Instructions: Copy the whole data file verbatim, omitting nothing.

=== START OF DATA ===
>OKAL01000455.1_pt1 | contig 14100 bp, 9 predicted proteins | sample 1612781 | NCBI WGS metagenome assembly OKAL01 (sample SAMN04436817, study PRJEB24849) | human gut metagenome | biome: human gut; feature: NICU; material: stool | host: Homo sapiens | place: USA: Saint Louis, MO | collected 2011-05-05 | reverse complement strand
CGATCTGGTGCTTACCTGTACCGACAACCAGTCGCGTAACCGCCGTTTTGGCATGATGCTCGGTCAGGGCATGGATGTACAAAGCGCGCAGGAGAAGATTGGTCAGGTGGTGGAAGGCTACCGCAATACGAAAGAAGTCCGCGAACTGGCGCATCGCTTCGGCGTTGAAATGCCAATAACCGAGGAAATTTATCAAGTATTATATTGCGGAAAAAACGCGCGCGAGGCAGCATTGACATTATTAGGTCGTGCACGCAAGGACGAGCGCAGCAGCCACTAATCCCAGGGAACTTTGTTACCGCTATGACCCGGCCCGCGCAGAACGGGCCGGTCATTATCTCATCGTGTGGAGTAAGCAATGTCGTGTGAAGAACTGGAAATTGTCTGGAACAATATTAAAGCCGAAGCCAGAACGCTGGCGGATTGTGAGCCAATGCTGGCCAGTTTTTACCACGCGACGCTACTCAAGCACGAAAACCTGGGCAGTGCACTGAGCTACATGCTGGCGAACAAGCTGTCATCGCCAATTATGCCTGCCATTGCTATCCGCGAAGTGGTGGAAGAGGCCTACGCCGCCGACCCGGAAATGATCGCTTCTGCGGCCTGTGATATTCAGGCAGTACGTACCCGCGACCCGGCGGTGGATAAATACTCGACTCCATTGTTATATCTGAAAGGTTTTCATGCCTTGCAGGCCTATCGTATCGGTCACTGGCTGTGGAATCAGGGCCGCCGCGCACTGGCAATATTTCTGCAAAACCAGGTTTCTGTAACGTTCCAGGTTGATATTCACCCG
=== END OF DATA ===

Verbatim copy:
>OKAL01000455.1_pt1 | contig 14100 bp, 9 predicted proteins | sample 1612781 | NCBI WGS metagenome assembly OKAL01 (sample SAMN04436817, study PRJEB24849) | human gut metagenome | biome: human gut; feature: NICU; material: stool | host: Homo sapiens | place: USA: Saint Louis, MO | collected 2011-05-05 | reverse complement strand
CGATCTGGTGCTTACCTGTACCGACAACCAGTCGCGTAACCGCCGTTTTGGCATGATGCTCGGTCAGGGCATGGATGTACAAAGCGCGCAGGAGAAGATTGGTCAGGTGGTGGAAGGCTACCGCAATACGAAAGAAGTCCGCGAACTGGCGCATCGCTTCGGCGTTGAAATGCCAATAACCGAGGAAATTTATCAAGTATTATATTGCGGAAAAAACGCGCGCGAGGCAGCATTGACATTATTAGGTCGTGCACGCAAGGACGAGCGCAGCAGCCACTAATCCCAGGGAACTTTGTTACCGCTATGACCCGGCCCGCGCAGAACGGGCCGGTCATTATCTCATCGTGTGGAGTAAGCAATGTCGTGTGAAGAACTGGAAATTGTCTGGAACAATATTAAAGCCGAAGCCAGAACGCTGGCGGATTGTGAGCCAATGCTGGCCAGTTTTTACCACGCGACGCTACTCAAGCACGAAAACCTGGGCAGTGCACTGAGCTACATGCTGGCGAACAAGCTGTCATCGCCAATTATGCCTGCCATTGCTATCCGCGAAGTGGTGGAAGAGGCCTACGCCGCCGACCCGGAAATGATCGCTTCTGCGGCCTGTGATATTCAGGCAGTACGTACCCGCGACCCGGCGGTGGATAAATACTCGACTCCATTGTTATATCTGAAAGGTTTTCATGCCTTGCAGGCCTATCGTATCGGTCACTGGCTGTGGAATCAGGGCCGCCGCGCACTGGCAATATTTCTGCAAAACCAGGTTTCTGTAACGTTCCAGGTTGATATTCACCCG